Friday, March 27, 2015

recursive disco

Is it too soon to be nostalgic about Random Access Memories and the Daft Punk discourse explosion of 2013?  Disco(urse) fever that seemed to evacuate itself from collective consciousness within six months of its eruption?

Niek Hilkmann writes about all that in  "The Greatest Recursive Disco Medley in The World", referencing Retromania upfront:

"Two years after Reynolds published his stream of thought, Daft Punk released an album that almost seems to be tailor-made to illustrate his ideas".

And it's true, if I'd written Retromania for 2014 publication, I could have dedicated a whole chapter just to Random Access Memories.

Hilkmann writes about the retro traits within disco itself,

"In 1978 a Dutch popstar called Theo Vaness decided to release his first disco record. It was called ‘Back To Music’. The record starts with the sound of machines rattling and beeping in the background while a voice declares:

This is the year 2501.
Our world is no longer a place where you can dream of the future.
Only of the past.
We use our time machine now and then to go back to nature, back to music.

After this a disco beat starts thumping and a countdown commences. Year after year passes, until the listener reach 1978, the year ‘Back To Music’ was made. The journey through time is far from over, as Theo Vaness starts singing a medley of Beatles songs and other popular hits from the fifties, sixties en seventies. After a couple of minutes the trip reaches an euphoric climax and the listener is safely transported back to 2501, the year where there is no place to dream about the future and people go back in time to experience music. The story that ‘Back to Music’ tells can be seen as a mere piece of science fiction, but Vaness’ thoughts on how music might be perceived in the future isn’t so far off from Reynolds stream of thought, or what Daft Punk illustrates on ‘Random Access Memories’.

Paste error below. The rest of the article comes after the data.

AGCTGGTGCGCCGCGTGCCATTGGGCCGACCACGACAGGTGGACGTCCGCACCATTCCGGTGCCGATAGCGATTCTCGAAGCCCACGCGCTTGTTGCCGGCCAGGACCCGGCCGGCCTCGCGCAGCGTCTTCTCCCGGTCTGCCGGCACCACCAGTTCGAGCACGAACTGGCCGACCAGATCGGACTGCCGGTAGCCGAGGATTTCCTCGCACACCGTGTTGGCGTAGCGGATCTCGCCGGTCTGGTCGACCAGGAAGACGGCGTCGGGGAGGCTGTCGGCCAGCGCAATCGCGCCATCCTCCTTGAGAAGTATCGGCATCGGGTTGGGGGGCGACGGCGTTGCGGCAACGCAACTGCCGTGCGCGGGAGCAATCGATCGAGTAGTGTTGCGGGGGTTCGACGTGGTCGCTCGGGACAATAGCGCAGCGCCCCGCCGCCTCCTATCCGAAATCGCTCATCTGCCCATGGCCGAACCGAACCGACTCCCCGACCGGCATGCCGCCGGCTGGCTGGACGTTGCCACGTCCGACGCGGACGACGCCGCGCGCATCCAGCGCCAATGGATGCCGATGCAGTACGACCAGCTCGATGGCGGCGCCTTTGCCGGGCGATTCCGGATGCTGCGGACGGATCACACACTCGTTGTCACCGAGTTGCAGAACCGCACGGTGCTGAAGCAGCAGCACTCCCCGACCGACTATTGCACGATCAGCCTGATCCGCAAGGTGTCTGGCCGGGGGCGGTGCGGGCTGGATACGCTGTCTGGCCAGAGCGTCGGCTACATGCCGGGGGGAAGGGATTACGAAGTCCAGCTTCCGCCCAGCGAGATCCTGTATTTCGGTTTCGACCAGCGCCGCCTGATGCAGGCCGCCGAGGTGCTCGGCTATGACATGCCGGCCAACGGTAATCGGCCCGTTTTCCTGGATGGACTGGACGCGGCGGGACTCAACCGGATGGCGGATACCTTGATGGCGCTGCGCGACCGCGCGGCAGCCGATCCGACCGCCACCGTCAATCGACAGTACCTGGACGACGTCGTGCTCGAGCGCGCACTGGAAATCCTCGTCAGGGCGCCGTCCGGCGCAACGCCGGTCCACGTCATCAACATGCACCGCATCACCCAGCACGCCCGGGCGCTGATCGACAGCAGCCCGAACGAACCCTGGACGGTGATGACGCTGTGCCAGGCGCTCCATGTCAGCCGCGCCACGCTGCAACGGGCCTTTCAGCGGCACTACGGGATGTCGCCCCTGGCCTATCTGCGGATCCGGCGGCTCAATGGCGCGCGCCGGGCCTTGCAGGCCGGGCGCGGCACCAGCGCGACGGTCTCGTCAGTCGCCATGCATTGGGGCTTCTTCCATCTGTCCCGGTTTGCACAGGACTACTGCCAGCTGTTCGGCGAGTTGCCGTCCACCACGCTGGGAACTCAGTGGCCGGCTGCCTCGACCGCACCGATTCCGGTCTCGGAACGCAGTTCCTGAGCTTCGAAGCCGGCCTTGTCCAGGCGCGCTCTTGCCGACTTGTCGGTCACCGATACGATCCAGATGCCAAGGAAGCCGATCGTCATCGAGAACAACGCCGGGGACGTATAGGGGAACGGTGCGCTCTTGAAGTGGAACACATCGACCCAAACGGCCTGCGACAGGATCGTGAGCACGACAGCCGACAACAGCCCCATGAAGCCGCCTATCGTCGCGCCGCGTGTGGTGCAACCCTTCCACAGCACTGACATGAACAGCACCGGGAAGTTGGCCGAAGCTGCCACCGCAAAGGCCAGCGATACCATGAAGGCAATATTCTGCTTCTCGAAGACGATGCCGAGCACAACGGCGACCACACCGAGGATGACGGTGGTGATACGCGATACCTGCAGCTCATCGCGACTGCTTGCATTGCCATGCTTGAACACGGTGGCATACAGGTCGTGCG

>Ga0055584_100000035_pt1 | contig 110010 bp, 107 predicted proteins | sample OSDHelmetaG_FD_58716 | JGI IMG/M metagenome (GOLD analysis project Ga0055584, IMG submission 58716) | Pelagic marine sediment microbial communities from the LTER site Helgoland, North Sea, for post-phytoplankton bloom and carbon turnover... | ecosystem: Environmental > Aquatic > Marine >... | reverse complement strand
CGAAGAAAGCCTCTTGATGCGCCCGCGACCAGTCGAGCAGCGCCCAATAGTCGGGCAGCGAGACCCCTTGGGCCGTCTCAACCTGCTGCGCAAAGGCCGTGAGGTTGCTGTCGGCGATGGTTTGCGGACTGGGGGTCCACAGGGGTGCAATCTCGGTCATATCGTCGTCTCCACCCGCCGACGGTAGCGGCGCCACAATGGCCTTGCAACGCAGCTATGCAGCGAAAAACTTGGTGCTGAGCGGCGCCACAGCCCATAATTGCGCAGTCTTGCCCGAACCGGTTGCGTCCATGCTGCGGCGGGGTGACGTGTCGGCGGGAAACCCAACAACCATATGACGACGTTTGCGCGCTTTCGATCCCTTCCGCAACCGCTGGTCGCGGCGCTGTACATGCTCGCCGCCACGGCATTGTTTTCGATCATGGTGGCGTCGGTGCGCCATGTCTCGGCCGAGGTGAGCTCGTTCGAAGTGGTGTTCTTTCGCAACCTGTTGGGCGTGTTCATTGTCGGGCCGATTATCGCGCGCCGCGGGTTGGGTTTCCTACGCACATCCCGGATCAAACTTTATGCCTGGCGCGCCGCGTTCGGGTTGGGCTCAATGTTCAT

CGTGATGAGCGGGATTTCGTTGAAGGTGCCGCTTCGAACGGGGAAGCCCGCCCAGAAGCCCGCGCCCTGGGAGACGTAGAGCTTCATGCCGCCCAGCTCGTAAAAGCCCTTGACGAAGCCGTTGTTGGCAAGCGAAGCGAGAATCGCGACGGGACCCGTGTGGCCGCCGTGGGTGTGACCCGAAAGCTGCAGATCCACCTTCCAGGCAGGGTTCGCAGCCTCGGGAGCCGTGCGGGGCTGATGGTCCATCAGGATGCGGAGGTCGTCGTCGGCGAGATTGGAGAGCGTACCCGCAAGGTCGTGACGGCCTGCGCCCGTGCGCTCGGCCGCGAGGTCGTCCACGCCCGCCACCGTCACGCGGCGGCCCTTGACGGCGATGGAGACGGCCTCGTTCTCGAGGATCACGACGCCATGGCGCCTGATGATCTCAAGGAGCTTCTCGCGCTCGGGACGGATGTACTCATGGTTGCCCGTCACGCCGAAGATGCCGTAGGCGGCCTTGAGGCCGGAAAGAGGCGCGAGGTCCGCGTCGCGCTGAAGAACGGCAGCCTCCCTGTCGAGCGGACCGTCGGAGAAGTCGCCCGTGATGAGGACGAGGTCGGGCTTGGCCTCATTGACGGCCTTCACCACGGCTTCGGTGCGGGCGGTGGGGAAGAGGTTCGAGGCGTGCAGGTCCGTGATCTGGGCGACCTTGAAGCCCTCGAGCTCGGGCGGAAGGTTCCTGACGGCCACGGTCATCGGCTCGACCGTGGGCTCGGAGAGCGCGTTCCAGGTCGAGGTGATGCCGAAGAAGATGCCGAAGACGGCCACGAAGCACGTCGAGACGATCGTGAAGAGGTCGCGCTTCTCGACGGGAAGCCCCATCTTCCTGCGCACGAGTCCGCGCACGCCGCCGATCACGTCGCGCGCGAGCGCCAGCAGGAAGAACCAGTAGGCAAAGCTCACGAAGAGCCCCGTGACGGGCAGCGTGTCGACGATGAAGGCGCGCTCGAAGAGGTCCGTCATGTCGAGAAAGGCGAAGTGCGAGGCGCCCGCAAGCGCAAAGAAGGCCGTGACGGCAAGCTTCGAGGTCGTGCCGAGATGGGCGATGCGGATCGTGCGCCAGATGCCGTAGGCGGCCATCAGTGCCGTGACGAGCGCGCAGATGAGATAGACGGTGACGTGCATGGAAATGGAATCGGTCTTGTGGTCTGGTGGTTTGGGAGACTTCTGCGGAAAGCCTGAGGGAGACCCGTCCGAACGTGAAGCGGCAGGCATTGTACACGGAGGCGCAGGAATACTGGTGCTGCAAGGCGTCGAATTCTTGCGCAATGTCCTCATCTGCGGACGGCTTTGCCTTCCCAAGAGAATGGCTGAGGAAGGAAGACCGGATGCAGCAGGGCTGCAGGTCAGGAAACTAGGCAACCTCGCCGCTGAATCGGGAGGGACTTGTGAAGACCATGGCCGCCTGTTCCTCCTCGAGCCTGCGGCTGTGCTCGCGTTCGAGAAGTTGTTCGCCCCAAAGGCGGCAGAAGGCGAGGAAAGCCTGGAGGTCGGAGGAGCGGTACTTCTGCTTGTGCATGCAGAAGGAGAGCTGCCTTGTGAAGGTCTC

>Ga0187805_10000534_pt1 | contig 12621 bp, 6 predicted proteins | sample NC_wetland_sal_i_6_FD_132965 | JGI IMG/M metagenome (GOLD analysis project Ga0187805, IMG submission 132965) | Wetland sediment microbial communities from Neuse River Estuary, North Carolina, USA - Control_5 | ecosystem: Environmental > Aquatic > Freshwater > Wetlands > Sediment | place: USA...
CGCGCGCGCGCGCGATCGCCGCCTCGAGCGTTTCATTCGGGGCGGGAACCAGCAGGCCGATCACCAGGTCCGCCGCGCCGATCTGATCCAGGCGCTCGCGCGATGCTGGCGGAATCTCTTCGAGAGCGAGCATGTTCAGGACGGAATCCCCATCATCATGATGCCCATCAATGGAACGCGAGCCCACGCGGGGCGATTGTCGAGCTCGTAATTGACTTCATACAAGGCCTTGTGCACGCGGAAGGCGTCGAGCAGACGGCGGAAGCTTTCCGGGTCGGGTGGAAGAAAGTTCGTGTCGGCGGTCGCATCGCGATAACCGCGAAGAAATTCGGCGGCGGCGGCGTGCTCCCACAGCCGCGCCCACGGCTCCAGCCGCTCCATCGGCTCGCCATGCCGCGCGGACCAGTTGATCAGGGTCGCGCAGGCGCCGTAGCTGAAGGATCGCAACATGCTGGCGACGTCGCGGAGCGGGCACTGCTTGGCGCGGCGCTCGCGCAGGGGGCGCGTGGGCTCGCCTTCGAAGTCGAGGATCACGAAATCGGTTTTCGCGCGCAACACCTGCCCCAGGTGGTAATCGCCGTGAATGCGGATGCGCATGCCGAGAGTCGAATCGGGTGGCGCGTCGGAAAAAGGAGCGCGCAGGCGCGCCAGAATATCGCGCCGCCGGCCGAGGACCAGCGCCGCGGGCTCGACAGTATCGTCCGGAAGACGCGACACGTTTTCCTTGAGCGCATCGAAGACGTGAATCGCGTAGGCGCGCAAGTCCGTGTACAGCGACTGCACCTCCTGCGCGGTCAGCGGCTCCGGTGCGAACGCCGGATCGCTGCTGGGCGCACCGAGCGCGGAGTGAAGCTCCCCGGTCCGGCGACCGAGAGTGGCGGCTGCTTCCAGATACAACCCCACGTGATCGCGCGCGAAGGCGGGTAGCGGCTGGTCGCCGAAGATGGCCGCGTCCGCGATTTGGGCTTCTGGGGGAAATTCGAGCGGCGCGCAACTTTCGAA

He also discusses the ‘Stars On 45’ golden-oldie medleys made by Jaap Eggermont for Van Kooten of  Red Bullet Productions

"These bootleg disco records feature soundalikes who sing bit parts of popular songs and artists. For instance, ‘the greatest rock and roll band of the world’ features seventeen Rolling Stones songs accompanied by a relentless disco drumbeat that goes on and on and on. The beat regulates and unifies the songs and takes them out of their context. The  records were scorned by critics, but made a lot of money. The first record, comprising of Beatles hits, sold over a million copies in America and went gold in several countries. In essence, ‘Stars On 45’ appropriated existing melodies to a contemporary sound, much like Theo Vaness did. However, like Daft Punk, there is a recursive mechanism at work. The lengths the producers went through to make the records sound ‘alike’ are quite extravagant compared to today’s standards. It takes some skill to distinguish a ‘Stars On 45’ sample from a snippet of the real deal. There surely is some art involved in making inconspicuous covers, but with current sampling technology this whole process has become so easy that the process, or even ‘recognition of the ambition’ of sounding alike is not that interesting anymore. This makes the Stars on 45 a little anonymous nowadays and it’s hard to feel any form of nostalgia towards the records."

Plenty of other examples of retro tendencies in disco culture, from DrBuzzard's Original Savannah Band  to (as someone pointed out here in the comments not so long ago) the glitterball itself, which harks back to the 1930s and the era of dance marathons as in They Shoot Horses Don't They.... and for that matter I Remember Yesterday, the Donna Summer album on which "I Feel Love" appeared, which was conceived by Moroder as a conceptually linked series of songs about different eras (1940s, Fifties, etc) culminating in a song about the future. 

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